While most of us associate electric vehicles with lower emissions, it’s good to consider that they are only as sustainable as the electricity used to charge them. The shift toward electrification, then, presents an incredible opportunity to meet the growing demand for electricity with clean energy sources, such as wind, solar and nuclear power.

The shift away from fossil fuels in road transport will also require expanded infrastructure. EV charging stations, expanded transmission capacity, and battery storage will likely all be key to supporting the wide-scale transition from gas to electricity.

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Graphite: An Essential Material in the Battery Supply Chain

Graphite represents almost 50% of the materials needed for batteries by weight, no matter the chemistry.



Graphite: An Essential Material in the Battery Supply Chain

The demand for lithium-ion (Li-ion) batteries has skyrocketed in recent years due to the increasing popularity of electric vehicles (EVs) and renewable energy storage systems.

What many people don’t realize, however, is that the key component of these batteries is not just lithium, but also graphite.

Graphite represents almost 50% of the materials needed for batteries by weight, regardless of the chemistry. In Li-ion batteries specifically, graphite makes up the anode, which is the negative electrode responsible for storing and releasing electrons during the charging and discharging process.

To explore just how essential graphite is in the battery supply chain, this infographic sponsored by Northern Graphite dives into how the anode of a Li-ion battery is made.

What is Graphite?

Graphite is a naturally occurring form of carbon that is used in a wide range of industrial applications, including in synthetic diamonds, EV Li-ion batteries, pencils, lubricants, and semiconductor substrates.

It is stable, high-performing, and reusable. While it comes in many different grades and forms, battery-grade graphite falls into one of two classes: natural or synthetic.

Natural graphite is produced by mining naturally occurring mineral deposits. This method produces only one to two kilograms of CO2 emissions per kilogram of graphite.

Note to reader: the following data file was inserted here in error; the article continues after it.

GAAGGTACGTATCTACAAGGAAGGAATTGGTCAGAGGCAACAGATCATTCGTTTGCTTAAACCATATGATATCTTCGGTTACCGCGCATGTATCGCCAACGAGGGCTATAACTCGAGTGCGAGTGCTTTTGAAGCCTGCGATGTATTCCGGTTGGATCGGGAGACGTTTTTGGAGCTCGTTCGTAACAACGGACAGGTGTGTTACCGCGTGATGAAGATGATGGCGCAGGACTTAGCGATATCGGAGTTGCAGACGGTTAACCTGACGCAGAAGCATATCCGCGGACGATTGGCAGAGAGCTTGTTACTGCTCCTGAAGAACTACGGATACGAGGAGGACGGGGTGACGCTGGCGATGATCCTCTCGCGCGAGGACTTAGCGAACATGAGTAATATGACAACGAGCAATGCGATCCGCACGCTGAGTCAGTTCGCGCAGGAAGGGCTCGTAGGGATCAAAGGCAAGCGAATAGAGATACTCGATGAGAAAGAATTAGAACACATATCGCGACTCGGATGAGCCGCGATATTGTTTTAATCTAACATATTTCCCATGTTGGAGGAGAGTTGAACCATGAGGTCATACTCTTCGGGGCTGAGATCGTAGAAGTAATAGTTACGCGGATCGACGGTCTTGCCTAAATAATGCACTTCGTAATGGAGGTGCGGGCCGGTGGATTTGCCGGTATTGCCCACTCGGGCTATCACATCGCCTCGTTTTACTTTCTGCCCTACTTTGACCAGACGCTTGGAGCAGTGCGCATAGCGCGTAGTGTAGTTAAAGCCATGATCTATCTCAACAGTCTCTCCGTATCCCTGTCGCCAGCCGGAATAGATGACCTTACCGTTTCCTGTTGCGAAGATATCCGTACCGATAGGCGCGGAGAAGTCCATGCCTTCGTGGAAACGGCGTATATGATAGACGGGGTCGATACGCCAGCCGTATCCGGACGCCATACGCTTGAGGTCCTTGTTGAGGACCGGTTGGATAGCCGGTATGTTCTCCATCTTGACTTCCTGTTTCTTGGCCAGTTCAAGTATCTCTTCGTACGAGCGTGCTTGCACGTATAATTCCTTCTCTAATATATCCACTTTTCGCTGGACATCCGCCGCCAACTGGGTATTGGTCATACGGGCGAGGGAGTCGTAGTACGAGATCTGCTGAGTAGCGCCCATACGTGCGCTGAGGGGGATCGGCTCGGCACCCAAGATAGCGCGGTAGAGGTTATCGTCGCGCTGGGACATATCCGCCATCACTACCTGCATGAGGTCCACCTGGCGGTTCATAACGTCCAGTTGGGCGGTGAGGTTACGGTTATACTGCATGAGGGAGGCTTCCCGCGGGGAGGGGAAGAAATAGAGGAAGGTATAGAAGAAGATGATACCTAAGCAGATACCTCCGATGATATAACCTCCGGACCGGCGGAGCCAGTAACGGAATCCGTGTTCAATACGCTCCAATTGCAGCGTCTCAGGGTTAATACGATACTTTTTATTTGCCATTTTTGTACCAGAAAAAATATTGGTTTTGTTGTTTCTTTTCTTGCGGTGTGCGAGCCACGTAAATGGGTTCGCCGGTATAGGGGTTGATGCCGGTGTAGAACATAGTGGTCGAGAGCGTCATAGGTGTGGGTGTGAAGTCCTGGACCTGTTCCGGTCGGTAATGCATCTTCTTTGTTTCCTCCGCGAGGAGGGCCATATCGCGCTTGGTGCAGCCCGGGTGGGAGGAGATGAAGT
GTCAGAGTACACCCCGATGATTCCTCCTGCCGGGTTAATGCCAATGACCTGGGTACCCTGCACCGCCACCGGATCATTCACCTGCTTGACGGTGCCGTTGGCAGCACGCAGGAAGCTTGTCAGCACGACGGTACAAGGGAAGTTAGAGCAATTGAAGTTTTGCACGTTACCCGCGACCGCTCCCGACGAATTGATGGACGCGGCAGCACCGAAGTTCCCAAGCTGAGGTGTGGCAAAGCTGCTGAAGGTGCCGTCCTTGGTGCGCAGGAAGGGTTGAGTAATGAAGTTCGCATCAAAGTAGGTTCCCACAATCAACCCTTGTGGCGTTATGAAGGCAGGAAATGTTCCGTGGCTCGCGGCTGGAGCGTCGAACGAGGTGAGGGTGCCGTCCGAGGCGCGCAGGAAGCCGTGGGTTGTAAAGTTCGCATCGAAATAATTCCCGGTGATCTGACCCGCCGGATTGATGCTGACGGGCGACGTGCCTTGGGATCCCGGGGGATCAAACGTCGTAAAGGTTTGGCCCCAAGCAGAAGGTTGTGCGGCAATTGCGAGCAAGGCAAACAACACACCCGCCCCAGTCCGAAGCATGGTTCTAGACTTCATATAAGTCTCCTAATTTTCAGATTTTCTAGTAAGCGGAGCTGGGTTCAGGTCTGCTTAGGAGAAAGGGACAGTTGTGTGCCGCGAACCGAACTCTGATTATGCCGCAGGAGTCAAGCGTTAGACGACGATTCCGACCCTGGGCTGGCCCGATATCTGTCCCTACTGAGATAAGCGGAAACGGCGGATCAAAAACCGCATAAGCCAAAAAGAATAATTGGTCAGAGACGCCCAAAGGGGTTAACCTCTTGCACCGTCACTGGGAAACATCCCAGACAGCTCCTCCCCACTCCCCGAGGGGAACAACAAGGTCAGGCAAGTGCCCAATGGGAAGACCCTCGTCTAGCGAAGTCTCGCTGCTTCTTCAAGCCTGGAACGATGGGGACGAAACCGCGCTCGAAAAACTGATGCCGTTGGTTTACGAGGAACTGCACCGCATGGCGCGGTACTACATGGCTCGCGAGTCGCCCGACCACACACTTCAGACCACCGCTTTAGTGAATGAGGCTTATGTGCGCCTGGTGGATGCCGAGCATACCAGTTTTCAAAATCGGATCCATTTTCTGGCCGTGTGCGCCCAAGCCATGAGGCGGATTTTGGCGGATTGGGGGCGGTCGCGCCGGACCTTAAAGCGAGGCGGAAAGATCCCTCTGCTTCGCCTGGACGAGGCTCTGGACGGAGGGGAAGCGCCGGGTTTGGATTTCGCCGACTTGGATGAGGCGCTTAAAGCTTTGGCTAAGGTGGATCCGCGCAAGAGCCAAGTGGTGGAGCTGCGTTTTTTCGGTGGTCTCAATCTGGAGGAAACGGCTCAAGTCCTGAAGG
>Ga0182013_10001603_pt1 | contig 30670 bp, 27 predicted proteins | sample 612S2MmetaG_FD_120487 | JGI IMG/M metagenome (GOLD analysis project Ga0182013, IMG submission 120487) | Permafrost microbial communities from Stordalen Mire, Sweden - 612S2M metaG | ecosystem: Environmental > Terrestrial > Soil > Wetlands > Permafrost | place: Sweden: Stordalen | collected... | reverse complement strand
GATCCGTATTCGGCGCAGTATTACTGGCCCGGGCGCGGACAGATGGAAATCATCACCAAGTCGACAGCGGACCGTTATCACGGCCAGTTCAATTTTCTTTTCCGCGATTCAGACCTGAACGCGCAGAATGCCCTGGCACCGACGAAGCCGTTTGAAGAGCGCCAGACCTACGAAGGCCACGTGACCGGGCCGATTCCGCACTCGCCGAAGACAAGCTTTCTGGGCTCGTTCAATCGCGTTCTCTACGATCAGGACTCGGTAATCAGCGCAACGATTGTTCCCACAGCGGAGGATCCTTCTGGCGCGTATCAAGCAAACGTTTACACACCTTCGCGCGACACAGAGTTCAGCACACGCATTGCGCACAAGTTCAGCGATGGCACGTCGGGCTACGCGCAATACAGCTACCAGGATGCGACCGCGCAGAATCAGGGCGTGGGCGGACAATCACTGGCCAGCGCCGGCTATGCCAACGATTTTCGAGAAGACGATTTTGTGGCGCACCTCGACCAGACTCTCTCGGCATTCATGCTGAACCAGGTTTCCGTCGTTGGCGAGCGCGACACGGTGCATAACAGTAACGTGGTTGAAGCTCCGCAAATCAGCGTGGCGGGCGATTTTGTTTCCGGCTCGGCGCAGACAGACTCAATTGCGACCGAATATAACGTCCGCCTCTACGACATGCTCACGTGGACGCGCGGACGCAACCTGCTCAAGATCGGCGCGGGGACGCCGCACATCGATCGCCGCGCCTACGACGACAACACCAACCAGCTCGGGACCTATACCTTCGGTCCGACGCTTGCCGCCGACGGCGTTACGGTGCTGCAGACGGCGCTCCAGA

Synthetic graphite, on the other hand, is produced by the treatment of petroleum coke and coal tar, producing nearly 5 kg of CO2 per kilogram of graphite along with other harmful emissions such as sulfur oxide and nitrogen oxide.

A Closer Look: How Graphite Turns into a Li-ion Battery Anode

The battery anode production process is composed of four overarching steps. These are:

  1. Mining
  2. Shaping
  3. Purifying
  4. Coating

Each of these stages results in various forms of graphite with different end-uses.

For instance, the micronized graphite that results from the shaping process can be used in plastic additives. On the other hand, only coated spherical purified graphite that went through all four of the above stages can be used in EV Li-ion batteries.

The Graphite Supply Chain

Despite its growing use in the energy transition all around the world, around 70% of the world’s graphite currently comes from China.

With scarce alternatives to be used in batteries, however, achieving supply security in North America is crucial, and it is using more environmentally friendly approaches to graphite processing.

With a lower environmental footprint and lower production costs, natural graphite serves as the anode material for a greener future.

Click here to learn more about how Northern Graphite plans to build the largest Battery Anode Material (BAM) plant in North America.